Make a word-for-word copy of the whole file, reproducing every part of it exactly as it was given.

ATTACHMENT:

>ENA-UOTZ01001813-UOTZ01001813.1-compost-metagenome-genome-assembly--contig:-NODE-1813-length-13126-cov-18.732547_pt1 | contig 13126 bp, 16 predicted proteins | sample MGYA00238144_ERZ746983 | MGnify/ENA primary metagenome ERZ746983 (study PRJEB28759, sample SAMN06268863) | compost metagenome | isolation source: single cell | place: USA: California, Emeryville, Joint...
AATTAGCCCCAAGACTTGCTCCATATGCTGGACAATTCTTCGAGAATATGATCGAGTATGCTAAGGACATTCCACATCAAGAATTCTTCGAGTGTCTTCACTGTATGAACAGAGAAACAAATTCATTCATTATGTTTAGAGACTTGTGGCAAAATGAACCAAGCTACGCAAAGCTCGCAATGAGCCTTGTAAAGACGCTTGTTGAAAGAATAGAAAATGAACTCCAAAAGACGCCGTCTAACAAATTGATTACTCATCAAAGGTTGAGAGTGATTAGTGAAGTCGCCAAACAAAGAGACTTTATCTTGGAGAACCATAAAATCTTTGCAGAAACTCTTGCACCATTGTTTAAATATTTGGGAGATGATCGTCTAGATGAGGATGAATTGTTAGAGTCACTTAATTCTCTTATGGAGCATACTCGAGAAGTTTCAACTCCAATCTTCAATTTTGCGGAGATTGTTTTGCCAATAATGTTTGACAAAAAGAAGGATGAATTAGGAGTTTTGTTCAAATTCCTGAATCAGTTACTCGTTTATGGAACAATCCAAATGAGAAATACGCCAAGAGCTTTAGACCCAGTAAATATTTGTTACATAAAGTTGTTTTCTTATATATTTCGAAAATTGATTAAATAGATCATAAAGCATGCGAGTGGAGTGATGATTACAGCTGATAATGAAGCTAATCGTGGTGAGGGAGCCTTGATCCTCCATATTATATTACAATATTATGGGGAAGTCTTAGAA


>ENA-UOTZ01001813-UOTZ01001813.1-compost-metagenome-genome-assembly--contig:-NODE-1813-length-13126-cov-18.732547_pt1 | contig 13126 bp, 16 predicted proteins | sample MGYA00238144_ERZ746983 | MGnify/ENA primary metagenome ERZ746983 (study PRJEB28759, sample SAMN06268863) | compost metagenome | isolation source: single cell | place: USA: California, Emeryville, Joint...
AATTAGCCCCAAGACTTGCTCCATATGCTGGACAATTCTTCGAGAATATGATCGAGTATGCTAAGGACATTCCACATCAAGAATTCTTCGAGTGTCTTCACTGTATGAACAGAGAAACAAATTCATTCATTATGTTTAGAGACTTGTGGCAAAATGAACCAAGCTACGCAAAGCTCGCAATGAGCCTTGTAAAGACGCTTGTTGAAAGAATAGAAAATGAACTCCAAAAGACGCCGTCTAACAAATTGATTACTCATCAAAGGTTGAGAGTGATTAGTGAAGTCGCCAAACAAAGAGACTTTATCTTGGAGAACCATAAAATCTTTGCAGAAACTCTTGCACCATTGTTTAAATATTTGGGAGATGATCGTCTAGATGAGGATGAATTGTTAGAGTCACTTAATTCTCTTATGGAGCATACTCGAGAAGTTTCAACTCCAATCTTCAATTTTGCGGAGATTGTTTTGCCAATAATGTTTGACAAAAAGAAGGATGAATTAGGAGTTTTGTTCAAATTCCTGAATCAGTTACTCGTTTATGGAACAATCCAAATGAGAAATACGCCAAGAGCTTTAGACCCAGTAAATATTTGTTACATAAAGTTGTTTTCTTATATATTTCGAAAATTGATTAAATAGATCATAAAGCATGCGAGTGGAGTGATGATTACAGCTGATAATGAAGCTAATCGTGGTGAGGGAGCCTTGATCCTCCATATTATATTACAATATTATGGGGAAGTCTTAGAA